income.

3. San Antonio, Texas.

San Antonio features a cost of living that's slightly lower than the national average,

with the median home sale price below the national median as well.

Active adults in retirement will find every kind of housing choice – from dedicated

retirement communities to all types of housing in the city’s neighborhoods.

San Antonio offers big-city amenities and world-renowned attractions coupled with a

relaxed and inviting atmosphere.

Most famously known as the home of the Alamo, the spirit of the region expands beyond its

tourist labels, offering a community rich in Spanish and Old West heritage.

San Antonio's sees approximately 300 days of sunshine per year.

During the winter, below-freezing temperatures and snow are very uncommon.

4. Palm Bay-Melbourne, Florida.

The home of Kennedy Space Center and Cape Canaveral Air Force Station is often referred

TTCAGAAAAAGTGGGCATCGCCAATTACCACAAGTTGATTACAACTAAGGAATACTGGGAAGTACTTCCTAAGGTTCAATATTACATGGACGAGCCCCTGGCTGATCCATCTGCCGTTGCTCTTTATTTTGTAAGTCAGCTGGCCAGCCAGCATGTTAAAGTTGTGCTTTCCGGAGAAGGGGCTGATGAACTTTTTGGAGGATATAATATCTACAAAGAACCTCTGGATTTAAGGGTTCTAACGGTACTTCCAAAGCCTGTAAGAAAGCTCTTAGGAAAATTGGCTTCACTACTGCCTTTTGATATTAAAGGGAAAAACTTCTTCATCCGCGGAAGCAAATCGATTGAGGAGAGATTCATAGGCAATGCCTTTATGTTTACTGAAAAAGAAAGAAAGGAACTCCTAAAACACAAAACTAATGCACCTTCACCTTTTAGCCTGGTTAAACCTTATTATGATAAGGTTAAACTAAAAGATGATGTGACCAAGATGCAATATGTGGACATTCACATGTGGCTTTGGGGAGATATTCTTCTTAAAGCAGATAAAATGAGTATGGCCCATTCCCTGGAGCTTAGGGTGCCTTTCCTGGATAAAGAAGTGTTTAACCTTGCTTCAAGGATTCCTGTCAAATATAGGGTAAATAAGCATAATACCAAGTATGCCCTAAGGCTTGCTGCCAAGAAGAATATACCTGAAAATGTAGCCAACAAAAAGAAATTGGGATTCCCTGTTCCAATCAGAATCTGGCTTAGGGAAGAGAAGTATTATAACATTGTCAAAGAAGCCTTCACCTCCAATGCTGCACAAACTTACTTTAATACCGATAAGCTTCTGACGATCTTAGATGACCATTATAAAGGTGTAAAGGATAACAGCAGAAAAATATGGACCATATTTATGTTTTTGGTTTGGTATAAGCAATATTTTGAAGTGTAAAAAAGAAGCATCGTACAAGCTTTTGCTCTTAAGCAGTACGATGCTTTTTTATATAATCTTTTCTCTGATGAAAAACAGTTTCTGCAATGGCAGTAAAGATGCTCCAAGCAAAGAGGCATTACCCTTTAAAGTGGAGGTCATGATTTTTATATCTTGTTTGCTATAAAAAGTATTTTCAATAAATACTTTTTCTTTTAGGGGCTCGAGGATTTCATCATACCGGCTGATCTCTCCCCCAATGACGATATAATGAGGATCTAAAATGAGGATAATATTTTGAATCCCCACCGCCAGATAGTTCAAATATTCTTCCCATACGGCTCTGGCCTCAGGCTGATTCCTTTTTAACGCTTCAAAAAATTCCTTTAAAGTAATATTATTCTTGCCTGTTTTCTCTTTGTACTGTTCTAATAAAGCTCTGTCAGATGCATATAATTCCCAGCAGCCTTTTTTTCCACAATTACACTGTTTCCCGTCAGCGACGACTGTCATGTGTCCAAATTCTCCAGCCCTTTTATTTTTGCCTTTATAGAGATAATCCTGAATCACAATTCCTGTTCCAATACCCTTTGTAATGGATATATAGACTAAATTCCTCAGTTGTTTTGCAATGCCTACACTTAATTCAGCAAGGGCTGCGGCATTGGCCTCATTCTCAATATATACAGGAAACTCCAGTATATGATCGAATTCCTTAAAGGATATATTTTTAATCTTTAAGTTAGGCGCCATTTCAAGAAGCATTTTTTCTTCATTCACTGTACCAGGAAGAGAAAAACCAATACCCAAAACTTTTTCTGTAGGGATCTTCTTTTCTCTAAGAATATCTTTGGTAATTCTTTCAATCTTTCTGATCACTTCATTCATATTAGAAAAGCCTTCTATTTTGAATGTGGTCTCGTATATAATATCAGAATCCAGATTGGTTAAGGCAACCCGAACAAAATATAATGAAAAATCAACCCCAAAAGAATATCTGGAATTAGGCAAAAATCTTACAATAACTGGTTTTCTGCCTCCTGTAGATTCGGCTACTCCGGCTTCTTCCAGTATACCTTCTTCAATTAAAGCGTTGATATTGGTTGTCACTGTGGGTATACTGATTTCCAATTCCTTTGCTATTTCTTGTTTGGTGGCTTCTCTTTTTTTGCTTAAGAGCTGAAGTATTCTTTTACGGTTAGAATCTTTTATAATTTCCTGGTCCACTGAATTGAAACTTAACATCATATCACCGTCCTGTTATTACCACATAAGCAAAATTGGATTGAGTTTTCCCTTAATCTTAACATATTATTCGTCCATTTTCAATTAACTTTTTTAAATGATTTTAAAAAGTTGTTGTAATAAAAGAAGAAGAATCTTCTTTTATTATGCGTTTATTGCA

to as the Space Coast.

A beach retirement along the Atlantic Ocean can be enjoyed at a reasonable price in the

metro area that includes Palm Bay, Melbourne and Titusville.

The area has affordable housing, costing retirees age 60 and older a median of $1,200 per month

with a mortgage, which declines to $440 among those with a paid-off home.

The median home price is just $190,2000.

You could also rent an apartment on a modest retirement income.

Renters pay a median of $900 to live along this part of Florida’s east coast.

5. Greenville, South Carolina.

Located about halfway between Atlanta and Charlotte, Greenville has considerably more

affordable housing than these larger cities.

The median home value among people age 60 and older is only $160,000.

Mortgage-free retirees can live in Greenville for a median of $320 per month, while those